by finding the optimal depth assuming that we have an ideal engine for
turning heat into electricity, and that drilling to any depth is free.
For the temperature profile shown in figure 16.4, I calculated that the
optimal depth is about 15 km. Under these conditions, an ideal heat engine
would deliver 17 mW/m2. At the world population density of 43 people
per square km, that’s 10 kWh per person per day, if all land area were
used. In the UK, the population density is 5 times greater, so wide-scale
geothermal power of this sustainable-forever variety could offer at most
2 kWh per person per day.
This is the sustainable-forever figure, ignoring hot spots, assuming per-
fect power stations, assuming every square metre of continent is exploited,
and assuming that drilling is free. And that it is possible to drill 15-km deep
The other geothermal strategy is to treat the heat as a resource to be mined.
In “enhanced geothermal extraction” from hot dry rocks (figure 16.5), we
first drill down to a depth of 5 or 10 km, and fracture the rocks by pumping
in water. (This step may create earthquakes, which don’t go down well
with the locals.) Then we drill a second well into the fracture zone. Then
we pump water down one well and extract superheated water or steam
from the other. This steam can be used to make electricity or to deliver
heat. What’s the hot dry rock resource of the UK? Sadly, Britain is not well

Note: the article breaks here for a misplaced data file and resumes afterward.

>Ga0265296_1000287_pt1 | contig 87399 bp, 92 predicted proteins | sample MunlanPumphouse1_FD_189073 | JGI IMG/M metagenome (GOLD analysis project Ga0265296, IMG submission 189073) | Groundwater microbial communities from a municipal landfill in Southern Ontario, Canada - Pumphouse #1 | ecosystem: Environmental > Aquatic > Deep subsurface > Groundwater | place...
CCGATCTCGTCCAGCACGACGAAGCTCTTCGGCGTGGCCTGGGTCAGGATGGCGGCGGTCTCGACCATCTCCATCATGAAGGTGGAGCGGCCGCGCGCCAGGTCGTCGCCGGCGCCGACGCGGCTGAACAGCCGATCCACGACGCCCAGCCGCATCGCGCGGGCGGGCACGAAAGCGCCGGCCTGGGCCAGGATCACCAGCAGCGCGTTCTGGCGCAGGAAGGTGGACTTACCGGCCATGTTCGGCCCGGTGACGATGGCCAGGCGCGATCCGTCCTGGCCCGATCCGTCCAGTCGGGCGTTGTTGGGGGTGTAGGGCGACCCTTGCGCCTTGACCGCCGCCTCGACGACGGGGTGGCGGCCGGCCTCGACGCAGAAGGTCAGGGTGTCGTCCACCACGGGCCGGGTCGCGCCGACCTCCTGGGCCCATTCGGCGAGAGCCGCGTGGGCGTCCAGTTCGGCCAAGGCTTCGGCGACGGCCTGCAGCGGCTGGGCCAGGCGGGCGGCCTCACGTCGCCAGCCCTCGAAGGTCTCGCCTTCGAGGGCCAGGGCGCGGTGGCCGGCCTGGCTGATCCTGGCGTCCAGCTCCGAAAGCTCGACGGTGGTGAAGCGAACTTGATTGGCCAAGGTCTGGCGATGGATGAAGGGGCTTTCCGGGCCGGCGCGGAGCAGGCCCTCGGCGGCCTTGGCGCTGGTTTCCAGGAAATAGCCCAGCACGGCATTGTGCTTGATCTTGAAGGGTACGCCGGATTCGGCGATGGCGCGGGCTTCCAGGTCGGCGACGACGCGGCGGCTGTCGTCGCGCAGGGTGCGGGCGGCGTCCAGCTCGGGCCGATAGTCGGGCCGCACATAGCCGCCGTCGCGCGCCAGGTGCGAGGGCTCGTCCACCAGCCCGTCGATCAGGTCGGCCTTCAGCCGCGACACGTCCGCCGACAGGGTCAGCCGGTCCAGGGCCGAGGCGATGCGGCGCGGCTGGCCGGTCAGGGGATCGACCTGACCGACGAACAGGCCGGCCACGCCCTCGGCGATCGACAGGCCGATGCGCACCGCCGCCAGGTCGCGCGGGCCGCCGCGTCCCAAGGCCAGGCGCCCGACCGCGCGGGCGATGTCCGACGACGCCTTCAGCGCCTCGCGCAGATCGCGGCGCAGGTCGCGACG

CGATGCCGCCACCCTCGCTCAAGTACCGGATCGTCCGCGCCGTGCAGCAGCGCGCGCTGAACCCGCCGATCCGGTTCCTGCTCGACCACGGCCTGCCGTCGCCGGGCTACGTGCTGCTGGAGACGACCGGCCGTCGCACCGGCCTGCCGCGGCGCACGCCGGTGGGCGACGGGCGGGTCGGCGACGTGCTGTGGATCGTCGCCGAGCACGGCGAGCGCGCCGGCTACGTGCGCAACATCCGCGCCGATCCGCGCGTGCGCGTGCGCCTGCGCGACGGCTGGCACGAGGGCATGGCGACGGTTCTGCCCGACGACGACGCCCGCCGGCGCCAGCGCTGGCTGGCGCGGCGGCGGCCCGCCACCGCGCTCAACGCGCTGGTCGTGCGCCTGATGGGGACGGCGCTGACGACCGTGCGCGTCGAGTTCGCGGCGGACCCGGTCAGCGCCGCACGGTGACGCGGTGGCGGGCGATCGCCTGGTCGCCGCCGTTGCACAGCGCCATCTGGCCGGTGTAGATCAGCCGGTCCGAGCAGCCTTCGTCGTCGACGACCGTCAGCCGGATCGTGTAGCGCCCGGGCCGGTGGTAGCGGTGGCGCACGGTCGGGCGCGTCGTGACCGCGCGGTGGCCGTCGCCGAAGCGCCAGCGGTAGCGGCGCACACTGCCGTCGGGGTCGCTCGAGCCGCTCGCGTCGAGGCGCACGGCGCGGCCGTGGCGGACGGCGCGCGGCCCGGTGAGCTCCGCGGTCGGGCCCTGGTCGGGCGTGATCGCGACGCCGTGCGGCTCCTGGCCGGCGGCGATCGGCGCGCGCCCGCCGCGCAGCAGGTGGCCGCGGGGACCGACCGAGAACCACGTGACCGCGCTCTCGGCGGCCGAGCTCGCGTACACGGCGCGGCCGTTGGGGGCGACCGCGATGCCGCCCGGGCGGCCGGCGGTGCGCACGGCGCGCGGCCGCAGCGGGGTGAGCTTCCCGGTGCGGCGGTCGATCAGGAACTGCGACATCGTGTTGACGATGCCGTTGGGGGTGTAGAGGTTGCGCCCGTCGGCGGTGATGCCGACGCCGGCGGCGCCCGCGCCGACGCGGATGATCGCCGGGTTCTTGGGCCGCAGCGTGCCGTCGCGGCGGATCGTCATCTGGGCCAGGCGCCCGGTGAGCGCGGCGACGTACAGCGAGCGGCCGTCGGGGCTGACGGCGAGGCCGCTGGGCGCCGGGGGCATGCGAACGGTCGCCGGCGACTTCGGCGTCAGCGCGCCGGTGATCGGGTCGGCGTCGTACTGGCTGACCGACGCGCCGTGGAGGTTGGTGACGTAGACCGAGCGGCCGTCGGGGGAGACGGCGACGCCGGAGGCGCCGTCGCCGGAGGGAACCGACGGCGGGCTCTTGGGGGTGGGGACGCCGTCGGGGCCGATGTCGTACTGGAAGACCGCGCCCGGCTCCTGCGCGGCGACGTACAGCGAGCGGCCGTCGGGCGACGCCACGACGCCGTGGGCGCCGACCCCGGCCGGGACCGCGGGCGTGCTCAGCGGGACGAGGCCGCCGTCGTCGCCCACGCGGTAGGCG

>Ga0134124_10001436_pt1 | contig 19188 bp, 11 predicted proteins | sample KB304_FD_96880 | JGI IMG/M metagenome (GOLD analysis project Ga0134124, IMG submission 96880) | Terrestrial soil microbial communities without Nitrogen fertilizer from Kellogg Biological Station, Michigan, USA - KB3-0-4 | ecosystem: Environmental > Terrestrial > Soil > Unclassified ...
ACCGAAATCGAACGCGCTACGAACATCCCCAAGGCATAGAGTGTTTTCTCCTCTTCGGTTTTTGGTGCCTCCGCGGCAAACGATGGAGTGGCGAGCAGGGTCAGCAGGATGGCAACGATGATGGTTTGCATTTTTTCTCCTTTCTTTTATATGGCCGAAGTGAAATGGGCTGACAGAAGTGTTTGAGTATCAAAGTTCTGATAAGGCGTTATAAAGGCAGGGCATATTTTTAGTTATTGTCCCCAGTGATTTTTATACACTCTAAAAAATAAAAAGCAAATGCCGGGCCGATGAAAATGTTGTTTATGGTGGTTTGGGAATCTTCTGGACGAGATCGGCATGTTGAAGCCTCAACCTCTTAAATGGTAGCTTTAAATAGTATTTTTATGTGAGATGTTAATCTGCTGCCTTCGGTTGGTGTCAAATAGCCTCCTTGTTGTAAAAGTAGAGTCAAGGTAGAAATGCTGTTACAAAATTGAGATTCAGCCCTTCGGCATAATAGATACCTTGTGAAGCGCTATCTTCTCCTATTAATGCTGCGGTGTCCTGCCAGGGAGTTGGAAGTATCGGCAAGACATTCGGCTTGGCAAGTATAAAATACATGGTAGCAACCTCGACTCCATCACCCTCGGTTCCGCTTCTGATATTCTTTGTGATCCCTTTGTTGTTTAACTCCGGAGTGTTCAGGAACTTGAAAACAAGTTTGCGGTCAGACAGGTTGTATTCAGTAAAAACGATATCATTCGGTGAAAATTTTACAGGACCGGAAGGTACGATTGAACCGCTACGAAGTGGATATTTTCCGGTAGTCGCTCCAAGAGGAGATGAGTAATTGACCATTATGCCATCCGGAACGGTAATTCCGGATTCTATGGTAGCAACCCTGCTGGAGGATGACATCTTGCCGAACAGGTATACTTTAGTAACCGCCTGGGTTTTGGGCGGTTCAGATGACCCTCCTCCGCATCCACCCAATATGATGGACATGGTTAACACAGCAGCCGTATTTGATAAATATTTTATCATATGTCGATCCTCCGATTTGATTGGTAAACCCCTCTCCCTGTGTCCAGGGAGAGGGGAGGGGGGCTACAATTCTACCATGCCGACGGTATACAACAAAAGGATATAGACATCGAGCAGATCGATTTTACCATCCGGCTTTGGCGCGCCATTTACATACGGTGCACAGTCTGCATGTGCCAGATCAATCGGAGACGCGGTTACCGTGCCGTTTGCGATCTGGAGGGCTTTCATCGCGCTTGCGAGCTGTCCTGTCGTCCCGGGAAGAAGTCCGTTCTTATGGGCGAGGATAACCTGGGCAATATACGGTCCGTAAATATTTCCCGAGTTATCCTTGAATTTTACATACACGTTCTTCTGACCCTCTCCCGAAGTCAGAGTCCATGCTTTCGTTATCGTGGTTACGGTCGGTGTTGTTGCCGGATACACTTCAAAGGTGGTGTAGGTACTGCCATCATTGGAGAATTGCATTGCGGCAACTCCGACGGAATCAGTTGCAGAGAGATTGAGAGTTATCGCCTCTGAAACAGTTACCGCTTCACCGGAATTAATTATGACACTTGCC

endowed. Most of the hot rocks are concentrated in Cornwall, where some
geothermal experiments were carried out in 1985 in a research facility at
Rosemanowes, now closed. Consultants assessing these experiments con-
cluded that “generation of electrical power from hot dry rock was unlikely
to be technically or commercially viable in Cornwall, or elsewhere in the
UK, in the short or medium term.” Nonetheless, what is the resource? The
biggest estimate of the hot dry rock resource in the UK is a total energy of
130 000 TWh, which, according to the consultants, could conceivably con-
tribute 1.1 kWh per day per person of electricity for about 800 years.
Other places in the world have more promising hot dry rocks, so if you
want to know the geothermal answers for other countries, be sure to ask a
local. But sadly for Britain, geothermal will only ever play a tiny part.
Yes, Southampton Geothermal District Heating Scheme was, in 2004 at
least, the only geothermal heating scheme in the UK. It provides the city
with a supply of hot water. The geothermal well is part of a combined heat,
power, and cooling system that delivers hot and chilled water to customers,
and sells electricity to the grid. Geothermal energy contributes about 15%
of the 70 GWh of heat per year delivered by this system. The population